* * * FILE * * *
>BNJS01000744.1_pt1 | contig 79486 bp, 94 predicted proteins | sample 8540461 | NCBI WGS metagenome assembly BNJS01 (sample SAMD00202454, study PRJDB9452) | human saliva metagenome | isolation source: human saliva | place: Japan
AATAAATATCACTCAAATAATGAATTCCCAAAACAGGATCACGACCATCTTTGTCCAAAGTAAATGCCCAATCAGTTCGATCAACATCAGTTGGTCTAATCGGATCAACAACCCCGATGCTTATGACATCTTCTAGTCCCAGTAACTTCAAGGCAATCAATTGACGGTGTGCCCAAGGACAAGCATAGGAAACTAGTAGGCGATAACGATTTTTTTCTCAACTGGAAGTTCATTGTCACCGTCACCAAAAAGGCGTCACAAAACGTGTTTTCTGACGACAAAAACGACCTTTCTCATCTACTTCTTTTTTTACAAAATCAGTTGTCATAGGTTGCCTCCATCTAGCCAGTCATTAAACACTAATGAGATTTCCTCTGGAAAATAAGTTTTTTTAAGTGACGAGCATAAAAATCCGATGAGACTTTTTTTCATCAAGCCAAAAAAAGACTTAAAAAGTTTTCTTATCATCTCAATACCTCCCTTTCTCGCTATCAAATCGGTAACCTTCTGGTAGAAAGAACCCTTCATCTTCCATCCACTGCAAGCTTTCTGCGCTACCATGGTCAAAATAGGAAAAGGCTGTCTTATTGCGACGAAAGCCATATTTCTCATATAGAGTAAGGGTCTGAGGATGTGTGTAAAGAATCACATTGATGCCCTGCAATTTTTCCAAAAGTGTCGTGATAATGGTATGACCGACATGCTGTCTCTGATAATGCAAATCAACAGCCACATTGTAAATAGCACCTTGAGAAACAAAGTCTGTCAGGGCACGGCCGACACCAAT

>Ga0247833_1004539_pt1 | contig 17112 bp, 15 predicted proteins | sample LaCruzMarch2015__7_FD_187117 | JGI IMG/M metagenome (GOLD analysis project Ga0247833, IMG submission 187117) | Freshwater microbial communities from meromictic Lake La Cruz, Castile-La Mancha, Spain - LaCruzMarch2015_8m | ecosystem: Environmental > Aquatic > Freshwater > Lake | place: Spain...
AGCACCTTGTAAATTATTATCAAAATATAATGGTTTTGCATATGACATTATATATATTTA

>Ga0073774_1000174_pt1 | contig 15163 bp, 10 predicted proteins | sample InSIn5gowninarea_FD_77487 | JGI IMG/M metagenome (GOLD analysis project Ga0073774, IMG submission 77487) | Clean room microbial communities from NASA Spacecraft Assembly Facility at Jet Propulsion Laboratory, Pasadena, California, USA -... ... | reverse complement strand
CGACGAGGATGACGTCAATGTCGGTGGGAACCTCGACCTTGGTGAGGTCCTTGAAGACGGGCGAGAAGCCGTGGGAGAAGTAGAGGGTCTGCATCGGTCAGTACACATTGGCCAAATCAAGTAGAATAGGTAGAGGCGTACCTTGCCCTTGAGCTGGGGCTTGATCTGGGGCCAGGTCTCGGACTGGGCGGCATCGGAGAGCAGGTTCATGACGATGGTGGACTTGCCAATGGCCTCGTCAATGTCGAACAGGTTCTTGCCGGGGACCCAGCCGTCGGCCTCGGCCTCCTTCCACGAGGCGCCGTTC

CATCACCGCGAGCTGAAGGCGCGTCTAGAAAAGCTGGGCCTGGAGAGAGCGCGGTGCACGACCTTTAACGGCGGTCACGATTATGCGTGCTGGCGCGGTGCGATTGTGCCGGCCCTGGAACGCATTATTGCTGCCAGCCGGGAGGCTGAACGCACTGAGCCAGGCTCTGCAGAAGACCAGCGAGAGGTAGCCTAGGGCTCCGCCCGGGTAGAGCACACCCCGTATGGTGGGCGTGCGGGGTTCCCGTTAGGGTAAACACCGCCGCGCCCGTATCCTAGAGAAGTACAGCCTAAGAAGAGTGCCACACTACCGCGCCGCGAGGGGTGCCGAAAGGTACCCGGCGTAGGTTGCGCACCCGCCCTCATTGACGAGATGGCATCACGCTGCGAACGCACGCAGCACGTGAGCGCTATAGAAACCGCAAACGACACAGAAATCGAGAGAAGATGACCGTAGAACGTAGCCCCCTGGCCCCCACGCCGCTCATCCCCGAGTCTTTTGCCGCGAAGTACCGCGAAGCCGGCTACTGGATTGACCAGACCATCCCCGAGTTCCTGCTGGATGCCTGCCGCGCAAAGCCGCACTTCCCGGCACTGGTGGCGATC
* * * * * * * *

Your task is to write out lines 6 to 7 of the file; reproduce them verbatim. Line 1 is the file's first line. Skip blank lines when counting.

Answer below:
CGACGAGGATGACGTCAATGTCGGTGGGAACCTCGACCTTGGTGAGGTCCTTGAAGACGGGCGAGAAGCCGTGGGAGAAGTAGAGGGTCTGCATCGGTCAGTACACATTGGCCAAATCAAGTAGAATAGGTAGAGGCGTACCTTGCCCTTGAGCTGGGGCTTGATCTGGGGCCAGGTCTCGGACTGGGCGGCATCGGAGAGCAGGTTCATGACGATGGTGGACTTGCCAATGGCCTCGTCAATGTCGAACAGGTTCTTGCCGGGGACCCAGCCGTCGGCCTCGGCCTCCTTCCACGAGGCGCCGTTC

CATCACCGCGAGCTGAAGGCGCGTCTAGAAAAGCTGGGCCTGGAGAGAGCGCGGTGCACGACCTTTAACGGCGGTCACGATTATGCGTGCTGGCGCGGTGCGATTGTGCCGGCCCTGGAACGCATTATTGCTGCCAGCCGGGAGGCTGAACGCACTGAGCCAGGCTCTGCAGAAGACCAGCGAGAGGTAGCCTAGGGCTCCGCCCGGGTAGAGCACACCCCGTATGGTGGGCGTGCGGGGTTCCCGTTAGGGTAAACACCGCCGCGCCCGTATCCTAGAGAAGTACAGCCTAAGAAGAGTGCCACACTACCGCGCCGCGAGGGGTGCCGAAAGGTACCCGGCGTAGGTTGCGCACCCGCCCTCATTGACGAGATGGCATCACGCTGCGAACGCACGCAGCACGTGAGCGCTATAGAAACCGCAAACGACACAGAAATCGAGAGAAGATGACCGTAGAACGTAGCCCCCTGGCCCCCACGCCGCTCATCCCCGAGTCTTTTGCCGCGAAGTACCGCGAAGCCGGCTACTGGATTGACCAGACCATCCCCGAGTTCCTGCTGGATGCCTGCCGCGCAAAGCCGCACTTCCCGGCACTGGTGGCGATC